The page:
Long-distance grandparenting: Eight ways it gets easier as grandkids get older

I've been a long-distance grandma from the moment I became a grandma at all. So I have no idea what it's like to have my grandsons nearby. I know only what it's like to have them living more than 800 miles away, to miss them far more often than not.

I do know, though, that it's getting easier to be a long-distance grandma. Partially because I've just accepted that my daughter, son-in-law, and grandsons won't be moving any closer any time soon, if ever. More so, though, it's because my oldest grandson is getting older, and my youngest grandson is not far behind him.

With no more baby grandchildren right now, I do miss the idea of not having a little baby to hold in my arms. Thing is, with the distance between us, it always was more of exactly that—an idea, for the reality was that I was able to hold my grandbabies in my arms so rarely.

Now that my grandsons are getting older, though, my long-distance grandparenting is getting easier, for several reasons.

Older grandkids ... remember you. With the little ones, the first few minutes of contact, whether on the phone, Skype, or in person, are spent saying, "Hey, baby! It's Gramma! Remember Gramma?!" That's no longer required, thankfully. They remember me.

Older grandkids ... pay attention and actually converse with you. On Skype, via FaceTime (if you're fortunate enough to have it), and in person (when you're really fortunate). At least for a few minutes.

Older grandkids ... get it—and appreciate it, look forward to it—when you send them letters, packages, cards, mail of any sort.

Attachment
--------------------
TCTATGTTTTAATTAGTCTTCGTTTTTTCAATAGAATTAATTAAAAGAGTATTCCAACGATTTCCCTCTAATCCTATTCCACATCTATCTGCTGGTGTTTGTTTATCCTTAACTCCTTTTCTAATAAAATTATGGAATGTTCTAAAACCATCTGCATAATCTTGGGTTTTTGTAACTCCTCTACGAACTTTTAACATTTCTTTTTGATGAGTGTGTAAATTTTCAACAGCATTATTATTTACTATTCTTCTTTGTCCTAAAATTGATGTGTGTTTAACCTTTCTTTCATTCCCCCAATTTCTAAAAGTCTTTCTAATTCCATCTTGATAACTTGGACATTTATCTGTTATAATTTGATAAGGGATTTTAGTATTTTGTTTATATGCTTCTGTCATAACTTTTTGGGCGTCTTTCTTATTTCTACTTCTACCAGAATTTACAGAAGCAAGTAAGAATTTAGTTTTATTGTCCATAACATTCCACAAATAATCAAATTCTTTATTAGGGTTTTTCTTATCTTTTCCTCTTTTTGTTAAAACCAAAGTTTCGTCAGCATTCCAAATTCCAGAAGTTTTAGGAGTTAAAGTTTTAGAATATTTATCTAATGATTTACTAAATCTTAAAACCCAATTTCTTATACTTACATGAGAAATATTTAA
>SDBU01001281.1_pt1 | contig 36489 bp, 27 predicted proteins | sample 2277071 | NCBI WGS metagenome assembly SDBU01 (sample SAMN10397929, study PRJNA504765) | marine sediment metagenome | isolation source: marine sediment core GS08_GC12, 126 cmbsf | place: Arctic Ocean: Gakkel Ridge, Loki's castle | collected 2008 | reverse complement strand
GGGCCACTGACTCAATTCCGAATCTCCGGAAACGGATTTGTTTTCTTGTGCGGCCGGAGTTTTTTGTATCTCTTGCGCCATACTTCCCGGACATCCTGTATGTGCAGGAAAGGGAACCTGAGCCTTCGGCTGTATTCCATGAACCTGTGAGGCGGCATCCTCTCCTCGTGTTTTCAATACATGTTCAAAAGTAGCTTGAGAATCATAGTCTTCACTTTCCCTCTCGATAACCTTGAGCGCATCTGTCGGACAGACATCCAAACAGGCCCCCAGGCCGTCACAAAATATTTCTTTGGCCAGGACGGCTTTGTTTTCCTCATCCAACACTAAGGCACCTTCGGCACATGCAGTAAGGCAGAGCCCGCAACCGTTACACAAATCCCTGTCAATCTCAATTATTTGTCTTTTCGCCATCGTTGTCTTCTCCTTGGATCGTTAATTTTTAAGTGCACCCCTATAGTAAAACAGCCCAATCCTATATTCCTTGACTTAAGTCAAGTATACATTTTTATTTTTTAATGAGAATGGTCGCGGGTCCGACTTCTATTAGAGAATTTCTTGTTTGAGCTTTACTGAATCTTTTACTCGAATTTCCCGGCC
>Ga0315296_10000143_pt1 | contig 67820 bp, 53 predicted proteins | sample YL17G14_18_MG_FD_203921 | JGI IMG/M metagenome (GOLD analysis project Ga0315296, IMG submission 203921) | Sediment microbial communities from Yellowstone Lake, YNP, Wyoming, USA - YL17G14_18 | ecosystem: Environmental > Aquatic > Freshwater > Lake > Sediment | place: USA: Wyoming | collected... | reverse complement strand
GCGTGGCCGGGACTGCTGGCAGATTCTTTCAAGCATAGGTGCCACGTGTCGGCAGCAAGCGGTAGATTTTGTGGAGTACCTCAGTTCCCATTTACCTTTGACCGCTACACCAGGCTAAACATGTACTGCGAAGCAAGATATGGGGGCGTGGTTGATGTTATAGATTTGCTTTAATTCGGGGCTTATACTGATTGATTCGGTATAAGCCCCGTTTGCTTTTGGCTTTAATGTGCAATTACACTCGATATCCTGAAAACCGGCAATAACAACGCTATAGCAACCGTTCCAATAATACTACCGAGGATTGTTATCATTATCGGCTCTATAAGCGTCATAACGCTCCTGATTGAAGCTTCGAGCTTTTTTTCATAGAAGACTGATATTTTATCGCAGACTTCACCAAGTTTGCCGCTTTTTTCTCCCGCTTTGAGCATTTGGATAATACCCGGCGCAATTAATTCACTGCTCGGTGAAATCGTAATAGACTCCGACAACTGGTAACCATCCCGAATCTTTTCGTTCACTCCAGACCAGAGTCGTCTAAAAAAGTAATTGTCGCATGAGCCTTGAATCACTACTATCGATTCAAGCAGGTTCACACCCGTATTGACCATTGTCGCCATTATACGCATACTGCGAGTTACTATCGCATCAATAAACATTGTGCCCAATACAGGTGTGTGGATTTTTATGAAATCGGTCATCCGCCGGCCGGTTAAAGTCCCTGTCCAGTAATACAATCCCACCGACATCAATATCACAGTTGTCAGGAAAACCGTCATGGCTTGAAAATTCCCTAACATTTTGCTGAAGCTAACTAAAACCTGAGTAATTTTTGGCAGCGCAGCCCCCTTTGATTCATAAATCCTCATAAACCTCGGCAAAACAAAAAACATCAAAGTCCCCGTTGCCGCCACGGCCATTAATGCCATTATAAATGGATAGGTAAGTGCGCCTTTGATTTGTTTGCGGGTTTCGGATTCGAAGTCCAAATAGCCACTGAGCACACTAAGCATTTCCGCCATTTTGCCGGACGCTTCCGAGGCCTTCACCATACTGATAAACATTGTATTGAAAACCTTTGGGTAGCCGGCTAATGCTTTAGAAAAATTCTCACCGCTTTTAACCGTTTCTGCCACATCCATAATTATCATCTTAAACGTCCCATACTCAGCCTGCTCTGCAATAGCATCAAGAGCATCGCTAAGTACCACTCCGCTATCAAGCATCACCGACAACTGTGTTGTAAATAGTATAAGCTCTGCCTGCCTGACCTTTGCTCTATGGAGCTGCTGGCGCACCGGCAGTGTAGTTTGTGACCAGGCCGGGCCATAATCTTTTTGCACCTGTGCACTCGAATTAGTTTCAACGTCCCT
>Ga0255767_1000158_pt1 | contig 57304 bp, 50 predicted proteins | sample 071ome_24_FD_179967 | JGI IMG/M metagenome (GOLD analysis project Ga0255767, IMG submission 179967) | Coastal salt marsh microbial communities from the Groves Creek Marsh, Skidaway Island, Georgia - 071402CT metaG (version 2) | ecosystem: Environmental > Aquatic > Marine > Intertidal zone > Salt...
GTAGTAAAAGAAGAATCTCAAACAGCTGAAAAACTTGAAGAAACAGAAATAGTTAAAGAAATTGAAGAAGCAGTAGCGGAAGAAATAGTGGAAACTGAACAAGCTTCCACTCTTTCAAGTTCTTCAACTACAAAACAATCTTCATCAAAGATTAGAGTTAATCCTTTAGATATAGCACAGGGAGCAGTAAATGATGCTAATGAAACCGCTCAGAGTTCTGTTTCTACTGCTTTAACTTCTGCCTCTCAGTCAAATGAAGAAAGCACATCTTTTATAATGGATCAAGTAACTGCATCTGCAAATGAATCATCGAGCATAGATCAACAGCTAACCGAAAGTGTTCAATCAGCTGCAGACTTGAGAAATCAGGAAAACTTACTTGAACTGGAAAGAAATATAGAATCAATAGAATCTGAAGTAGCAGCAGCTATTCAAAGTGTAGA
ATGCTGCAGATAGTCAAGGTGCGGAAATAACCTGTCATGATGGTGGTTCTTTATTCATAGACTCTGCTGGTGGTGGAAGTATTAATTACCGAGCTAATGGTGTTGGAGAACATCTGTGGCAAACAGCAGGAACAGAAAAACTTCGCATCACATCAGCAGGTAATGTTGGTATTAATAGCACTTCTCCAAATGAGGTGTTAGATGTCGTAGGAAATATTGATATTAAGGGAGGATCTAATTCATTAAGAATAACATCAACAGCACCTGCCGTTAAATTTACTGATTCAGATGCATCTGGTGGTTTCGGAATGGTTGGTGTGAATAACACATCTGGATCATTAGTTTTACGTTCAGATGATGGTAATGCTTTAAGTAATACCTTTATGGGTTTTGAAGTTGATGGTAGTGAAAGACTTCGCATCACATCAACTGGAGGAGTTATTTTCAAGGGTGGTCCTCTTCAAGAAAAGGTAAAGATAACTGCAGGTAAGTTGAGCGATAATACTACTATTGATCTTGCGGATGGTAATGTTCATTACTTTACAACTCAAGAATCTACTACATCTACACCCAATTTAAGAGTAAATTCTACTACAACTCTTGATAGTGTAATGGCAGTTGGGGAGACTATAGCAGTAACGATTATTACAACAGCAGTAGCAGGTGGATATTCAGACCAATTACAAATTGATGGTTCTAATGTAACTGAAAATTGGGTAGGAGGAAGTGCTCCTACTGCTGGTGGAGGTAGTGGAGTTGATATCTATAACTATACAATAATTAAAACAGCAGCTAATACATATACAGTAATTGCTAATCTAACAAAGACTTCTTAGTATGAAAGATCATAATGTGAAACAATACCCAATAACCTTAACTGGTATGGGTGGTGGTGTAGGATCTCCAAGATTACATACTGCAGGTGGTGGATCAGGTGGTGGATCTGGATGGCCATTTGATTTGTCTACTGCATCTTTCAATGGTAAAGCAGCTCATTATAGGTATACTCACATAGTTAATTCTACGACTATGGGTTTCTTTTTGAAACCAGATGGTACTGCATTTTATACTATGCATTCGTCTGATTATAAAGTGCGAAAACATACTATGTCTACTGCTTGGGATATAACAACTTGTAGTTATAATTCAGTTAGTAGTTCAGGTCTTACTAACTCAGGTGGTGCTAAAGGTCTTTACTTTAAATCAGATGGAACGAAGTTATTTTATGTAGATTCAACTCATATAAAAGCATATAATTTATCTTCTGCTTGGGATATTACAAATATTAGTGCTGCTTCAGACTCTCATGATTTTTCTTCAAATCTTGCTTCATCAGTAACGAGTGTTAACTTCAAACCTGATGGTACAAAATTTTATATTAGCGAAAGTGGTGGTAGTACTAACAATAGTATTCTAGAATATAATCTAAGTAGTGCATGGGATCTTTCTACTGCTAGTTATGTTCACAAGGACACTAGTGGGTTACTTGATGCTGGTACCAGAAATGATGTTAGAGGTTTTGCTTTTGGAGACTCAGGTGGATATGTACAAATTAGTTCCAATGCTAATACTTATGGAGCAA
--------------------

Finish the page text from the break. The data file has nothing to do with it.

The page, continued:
Older grandkids ... can and often do send mail back.

Older grandkids ... can say, "Mom I want to talk to Gramma" when you're on the phone with their mother. And when handed the phone, they talk, not just press buttons and unintentionally hang up on you.

Older grandkids ... will eventually have their own phone to call Gramma unassisted by Mom or Dad.

Older grandkids ... also will eventually—sooner than I think, I'm sure—be able to travel unaccompanied for special solo stays at Gramma's. (If, that is, Gramma and Mommy are brave enough to allow such unaccompanied travel.)

Older grandkids ... hug you back. Reciprocal hugs last far longer in one's memory than one-sided hugs. In Gramma's memory and in theirs.

I remember cradling my grandsons in my arms when they were babies, rocking them and snuggling their delicious little heads into my neck as I held their blanket-bundled bodies close to my heart. I delighted in that when I had the honor of being with them, missed it beyond compare when without them.

Those moments of physically holding my baby grandsons close to my heart were too few and too far between. Now that they're older, the physical moments together are still too few and too far between, yet the non-physical methods of holding my big-boy grandsons close to my heart—and me to theirs—are, thankfully, increasing.

Which makes this long-distance grandparenting gig a wee bit easier to bear. It may not be my preferred grandparenting scenario, to be sure, but it works. For me. For us. For now.

Photos of the boys in their plaid shirts are by Alison Baum.

Today's question:

What delights you about the kids you love getting older?